The Monday Fix: Palin joins conservatives opposing Republican candidate
Monday, October 26, 2009
Sarah Palin's decision late last week to endorse the Conservative Party candidate over the Republican nominee in a special U.S. House election in Upstate New York is the latest example that the former Alaska governor's allegiance is to her conservative principles rather than the party's edicts.
"Republicans and conservatives around the country are sending an important message to the Republican establishment in their outstanding grassroots support for Doug Hoffman: no more politics as usual," Palin wrote on her Facebook page.
She also cited President Ronald Reagan's belief that "blurring the lines" is not the way to rebuild the party and added: "The Republican Party today has decided to choose a candidate who more than blurs the lines, and there is no real difference between the Democrat and the Republican in this race."
Palin is the highest-profile Republican to endorse Hoffman over state Assemblywoman Dede Scozzafava (R) in the Nov. 3 special election for the seat vacated by John McHugh, who President Obama named secretary of the Army. The race has rapidly developed into a battle for control of the party's direction.
Palin joins former senators Rick Santorum (Pa.) and Fred Thompson (Tenn.) and former House majority leader Dick Armey (Tex.) in Hoffman's camp. Among those who have endorsed Scozzafava is former House speaker Newt Gingrich (Ga.) .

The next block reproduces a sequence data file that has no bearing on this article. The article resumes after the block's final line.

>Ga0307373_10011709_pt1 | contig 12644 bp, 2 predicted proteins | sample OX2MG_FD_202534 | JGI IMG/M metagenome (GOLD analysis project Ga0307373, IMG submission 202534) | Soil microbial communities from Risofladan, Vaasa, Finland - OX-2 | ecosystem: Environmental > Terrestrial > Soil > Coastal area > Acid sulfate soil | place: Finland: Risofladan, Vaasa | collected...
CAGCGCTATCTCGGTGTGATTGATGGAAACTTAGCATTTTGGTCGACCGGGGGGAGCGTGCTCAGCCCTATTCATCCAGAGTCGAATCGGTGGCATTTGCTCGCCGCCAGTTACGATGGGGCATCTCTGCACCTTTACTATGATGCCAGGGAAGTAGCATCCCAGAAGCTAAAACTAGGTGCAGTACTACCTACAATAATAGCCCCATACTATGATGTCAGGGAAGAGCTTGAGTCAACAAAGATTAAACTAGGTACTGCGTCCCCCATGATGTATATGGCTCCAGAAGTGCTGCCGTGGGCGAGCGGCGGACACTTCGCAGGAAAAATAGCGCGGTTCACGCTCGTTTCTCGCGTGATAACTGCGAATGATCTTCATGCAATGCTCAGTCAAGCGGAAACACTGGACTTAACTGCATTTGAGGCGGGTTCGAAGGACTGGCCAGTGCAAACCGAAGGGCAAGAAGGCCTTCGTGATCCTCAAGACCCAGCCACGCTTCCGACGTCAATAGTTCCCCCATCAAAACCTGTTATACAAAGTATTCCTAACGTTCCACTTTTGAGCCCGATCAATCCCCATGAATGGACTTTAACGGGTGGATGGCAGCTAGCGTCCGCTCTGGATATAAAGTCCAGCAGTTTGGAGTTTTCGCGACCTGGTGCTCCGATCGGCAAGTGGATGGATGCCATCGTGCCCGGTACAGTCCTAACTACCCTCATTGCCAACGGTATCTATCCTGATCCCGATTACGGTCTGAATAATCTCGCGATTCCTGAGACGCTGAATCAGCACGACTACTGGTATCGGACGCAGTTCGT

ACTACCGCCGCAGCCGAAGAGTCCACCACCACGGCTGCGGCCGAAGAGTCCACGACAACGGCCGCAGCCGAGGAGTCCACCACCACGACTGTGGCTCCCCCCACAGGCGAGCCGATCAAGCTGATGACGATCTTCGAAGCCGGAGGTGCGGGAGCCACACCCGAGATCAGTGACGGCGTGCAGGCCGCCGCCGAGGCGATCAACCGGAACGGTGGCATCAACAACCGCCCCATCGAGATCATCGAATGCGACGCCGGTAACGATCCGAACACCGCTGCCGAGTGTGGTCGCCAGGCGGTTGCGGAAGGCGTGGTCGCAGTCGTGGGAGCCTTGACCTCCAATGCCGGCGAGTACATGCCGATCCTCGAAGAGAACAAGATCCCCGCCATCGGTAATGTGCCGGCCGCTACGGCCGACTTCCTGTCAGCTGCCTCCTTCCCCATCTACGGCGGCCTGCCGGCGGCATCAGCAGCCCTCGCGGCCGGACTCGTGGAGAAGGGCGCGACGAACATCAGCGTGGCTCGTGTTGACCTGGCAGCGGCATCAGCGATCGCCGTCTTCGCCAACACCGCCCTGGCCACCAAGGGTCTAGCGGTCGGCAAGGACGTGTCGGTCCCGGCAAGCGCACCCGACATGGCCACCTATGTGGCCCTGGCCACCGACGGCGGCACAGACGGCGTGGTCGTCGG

Of his decision to back Scozzafava, Gingrich wrote last Thursday: "We have to decide which business we are in. If we are in the business about feeling good about ourselves while our country gets crushed then I probably made the wrong decision."
Several other nationally known Republicans have delayed making an endorsement, although Minnesota Gov. Tim Pawlenty expressed doubts about Scozzafava's conservative credentials late Friday.
At issue is the debate between the "head" choice (Scozzafava, because she is the party's candidate) and the "heart" choice (Hoffman, because his belief system hews closer to core conservative principles).
That divide isn't likely to go away no matter who wins the district in eight days. The head-vs.-heart dynamic is already shaping up in a higher-profile race in Florida's U.S. Senate primary between Gov. Charlie Crist and former state House speaker Marco Rubio. And if Palin runs for the party's presidential nomination in 2012, she could be the choice of the movement conservatives, while Pawlenty and former Massachusetts governor Mitt Romney are likely to battle for the establishment banner.
Speaking of Palin, where does she rank in terms of influence within the party? (Hint: high.)
Here's a look at the 10 (well, 11) most influential GOP politicians:
10. Bob McDonnell: The former attorney general of Virginia is, barring the improbable, eight days from being elected governor of the commonwealth, a victory that many Republicans believe is a key building block for the party's comeback nationally. McDonnell has proved to be a telegenic and steady candidate.